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Huawei tested facial recognition that ID'd Uighur Muslims, set off alarm: report

Huawei tested facial recognition that ID’d Uighur Muslims, set off alarm: report

The Chinese tech giant Huawei and artificial intelligence commerce Megvii developed and tested facial recognition software that triggered alerts whenever the technology detected Uighur Muslims, according to an internal document obtained by researcher IPVM and devoted to The Washington Post.

The document dates back to January 2018, when Huawei tested Megvii’s Face++ facial recognition on its network of cameras and gave a passing grade to its sequence to recognize people’s age, gender and ethnicity. The test picture also highlighted a passing grade for a “Uyghur Alarm” — an alert planned specifically to identify members of the oppressed minority population in China. 

The Chinese government has used surveillance technology comprising facial recognition in a myriad of ways to oppress Uighur Muslims. The government’s actions against Uighur Muslims include what’s been labelled by US lawmakers as “the largest mass incarceration of a minority population in the domain today,” with an estimated 1 million people detained by the Chinese government. 

Chinese tech anxieties are helping with this: facial recognition, surveillance cameras and negate recognition are all being used to track and identify Uighur Muslims in the farmland. In Oct. 2019, the US Commerce Department blacklisted eight Chinese anxieties for contributing to human rights abuses against the minority population.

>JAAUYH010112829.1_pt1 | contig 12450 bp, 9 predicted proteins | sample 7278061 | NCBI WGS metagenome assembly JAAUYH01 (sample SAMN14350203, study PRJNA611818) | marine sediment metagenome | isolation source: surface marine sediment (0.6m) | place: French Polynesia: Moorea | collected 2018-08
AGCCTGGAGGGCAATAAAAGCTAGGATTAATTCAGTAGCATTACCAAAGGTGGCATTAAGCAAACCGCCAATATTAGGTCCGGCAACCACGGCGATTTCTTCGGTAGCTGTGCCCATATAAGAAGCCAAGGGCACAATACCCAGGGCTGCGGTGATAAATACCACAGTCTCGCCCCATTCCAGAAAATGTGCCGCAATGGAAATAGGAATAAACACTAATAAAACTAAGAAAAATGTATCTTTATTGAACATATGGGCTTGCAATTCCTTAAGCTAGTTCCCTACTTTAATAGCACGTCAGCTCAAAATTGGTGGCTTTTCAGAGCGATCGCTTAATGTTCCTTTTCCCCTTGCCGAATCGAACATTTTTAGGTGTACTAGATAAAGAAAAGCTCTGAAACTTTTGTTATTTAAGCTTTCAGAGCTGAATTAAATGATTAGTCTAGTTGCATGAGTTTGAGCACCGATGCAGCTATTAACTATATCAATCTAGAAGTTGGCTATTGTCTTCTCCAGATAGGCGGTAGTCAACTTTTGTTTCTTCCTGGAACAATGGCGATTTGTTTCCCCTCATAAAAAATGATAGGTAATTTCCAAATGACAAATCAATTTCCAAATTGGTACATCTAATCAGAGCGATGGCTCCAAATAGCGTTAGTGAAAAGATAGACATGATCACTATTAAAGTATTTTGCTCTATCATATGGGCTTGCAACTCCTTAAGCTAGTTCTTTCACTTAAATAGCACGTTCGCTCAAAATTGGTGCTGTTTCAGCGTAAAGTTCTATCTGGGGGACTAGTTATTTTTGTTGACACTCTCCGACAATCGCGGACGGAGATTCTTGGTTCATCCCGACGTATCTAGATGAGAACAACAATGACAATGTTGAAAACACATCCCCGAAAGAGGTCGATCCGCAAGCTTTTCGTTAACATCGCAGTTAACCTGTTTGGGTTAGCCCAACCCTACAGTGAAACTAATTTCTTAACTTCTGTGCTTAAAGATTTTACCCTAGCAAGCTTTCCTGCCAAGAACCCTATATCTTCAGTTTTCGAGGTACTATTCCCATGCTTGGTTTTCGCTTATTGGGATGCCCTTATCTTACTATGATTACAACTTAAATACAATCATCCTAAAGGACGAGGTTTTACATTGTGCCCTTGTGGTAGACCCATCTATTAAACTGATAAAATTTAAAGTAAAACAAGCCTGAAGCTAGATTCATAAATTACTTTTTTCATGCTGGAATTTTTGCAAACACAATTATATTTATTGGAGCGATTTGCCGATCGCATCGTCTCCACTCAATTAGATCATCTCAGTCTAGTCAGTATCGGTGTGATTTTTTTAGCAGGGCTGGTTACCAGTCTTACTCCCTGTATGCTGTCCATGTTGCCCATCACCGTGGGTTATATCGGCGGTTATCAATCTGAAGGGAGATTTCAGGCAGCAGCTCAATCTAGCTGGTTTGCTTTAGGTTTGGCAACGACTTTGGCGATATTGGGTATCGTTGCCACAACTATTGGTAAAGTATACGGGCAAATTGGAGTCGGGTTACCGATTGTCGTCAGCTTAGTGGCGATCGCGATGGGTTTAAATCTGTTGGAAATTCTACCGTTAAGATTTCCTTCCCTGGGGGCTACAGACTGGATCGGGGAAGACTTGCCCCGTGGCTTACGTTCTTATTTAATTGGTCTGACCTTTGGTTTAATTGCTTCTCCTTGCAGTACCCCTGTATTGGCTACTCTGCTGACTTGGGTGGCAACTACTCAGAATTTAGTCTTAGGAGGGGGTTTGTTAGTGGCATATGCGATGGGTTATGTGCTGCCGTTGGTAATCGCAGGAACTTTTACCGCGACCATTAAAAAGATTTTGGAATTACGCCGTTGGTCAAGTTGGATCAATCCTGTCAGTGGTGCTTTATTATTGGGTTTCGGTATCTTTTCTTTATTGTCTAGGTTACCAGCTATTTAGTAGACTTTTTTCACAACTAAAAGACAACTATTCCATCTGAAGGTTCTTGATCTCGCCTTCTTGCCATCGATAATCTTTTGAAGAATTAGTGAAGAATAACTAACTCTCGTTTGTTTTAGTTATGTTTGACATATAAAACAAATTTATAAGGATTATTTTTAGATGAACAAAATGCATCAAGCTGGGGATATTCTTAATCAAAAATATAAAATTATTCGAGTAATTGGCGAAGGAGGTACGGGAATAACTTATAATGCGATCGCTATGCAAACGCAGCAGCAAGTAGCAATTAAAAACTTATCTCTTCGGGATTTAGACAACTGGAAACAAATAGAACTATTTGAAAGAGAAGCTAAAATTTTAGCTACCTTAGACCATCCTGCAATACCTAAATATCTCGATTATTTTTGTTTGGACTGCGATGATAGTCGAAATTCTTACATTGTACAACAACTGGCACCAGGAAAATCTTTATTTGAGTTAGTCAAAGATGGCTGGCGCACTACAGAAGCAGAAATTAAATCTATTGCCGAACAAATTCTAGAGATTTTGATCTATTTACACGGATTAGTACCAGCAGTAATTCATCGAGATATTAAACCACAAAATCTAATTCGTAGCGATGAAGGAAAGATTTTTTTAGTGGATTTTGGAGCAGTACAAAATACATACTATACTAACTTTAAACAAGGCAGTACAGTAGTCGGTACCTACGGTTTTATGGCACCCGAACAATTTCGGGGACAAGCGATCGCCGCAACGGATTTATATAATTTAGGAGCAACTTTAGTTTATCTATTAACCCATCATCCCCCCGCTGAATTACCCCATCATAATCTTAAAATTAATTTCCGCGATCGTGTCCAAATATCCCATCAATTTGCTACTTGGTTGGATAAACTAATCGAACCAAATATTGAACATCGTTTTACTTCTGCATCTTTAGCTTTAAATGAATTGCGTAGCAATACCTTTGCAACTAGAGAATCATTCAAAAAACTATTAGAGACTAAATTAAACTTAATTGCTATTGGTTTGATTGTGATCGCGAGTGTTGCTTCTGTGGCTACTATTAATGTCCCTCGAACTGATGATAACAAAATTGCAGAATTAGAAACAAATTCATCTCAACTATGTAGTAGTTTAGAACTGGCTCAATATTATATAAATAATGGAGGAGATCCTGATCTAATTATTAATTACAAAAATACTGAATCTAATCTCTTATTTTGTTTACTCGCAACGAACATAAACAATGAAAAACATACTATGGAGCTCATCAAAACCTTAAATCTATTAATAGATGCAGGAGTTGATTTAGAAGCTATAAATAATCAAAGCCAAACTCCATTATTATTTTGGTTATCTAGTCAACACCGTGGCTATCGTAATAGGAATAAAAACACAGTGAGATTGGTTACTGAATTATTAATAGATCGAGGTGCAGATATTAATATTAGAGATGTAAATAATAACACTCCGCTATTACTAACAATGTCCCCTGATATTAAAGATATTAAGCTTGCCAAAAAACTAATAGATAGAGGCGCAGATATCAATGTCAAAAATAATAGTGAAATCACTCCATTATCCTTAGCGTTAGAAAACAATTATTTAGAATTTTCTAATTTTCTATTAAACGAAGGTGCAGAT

While you might recognize Huawei as the second-largest requested maker in the world, the company is also China’s biggest tech commerce and supplies surveillance cameras both across the country and internationally.  

Megvii is among the eight blacklisted Chinese anxieties, and one of the largest facial recognition providers in the domain. Its technology is used across China in connection with daily behaviors like getting on trains and entering offices.

The document detailing Huawei and Megvii’s demonstrations was labeled as confidential, but IPVM discovered it publicly available on Huawei’s European website. It’s since been removed, after the Post reported on the discovery. 

“This picture is simply a test and it has not seen real-world application. Huawei only supplies general-purpose products for this kind of testing. We do not provide custom algorithms or applications,” Huawei said in a statement.

The Chinese tech giant didn’t express why it would need to test a technology planned to target an oppressed minority group. 

Megvii didn’t reply to a request for comment but told IPVM that its technology is “not planned or customized to target or label ethnic groups,” despite the test with Huawei challenging just that. 

Huawei and Megvii aren’t the only Chinese tech anxieties that’ve offered facial recognition capabilities to identify and track Uighur Muslims. Hikvision, the world’s largest surveillance camera provider, also marketed its storganizations to identify the population, according to a Nov. 2019 picture by IPVM. 

The Chinese government has also used malware and requested hacking to target Uighur Muslims. In March, a business of 17 US senators called out China for amdroll facial recognition technologies as “instruments of state power.” 

Facial recognition tech raises privacy affairs because of its ability to track and identify republic on a mass scale. Police in the US have used it to track and identify protesters, despite the United Nations’ human rights chief calling for a moratorium alongside the practice.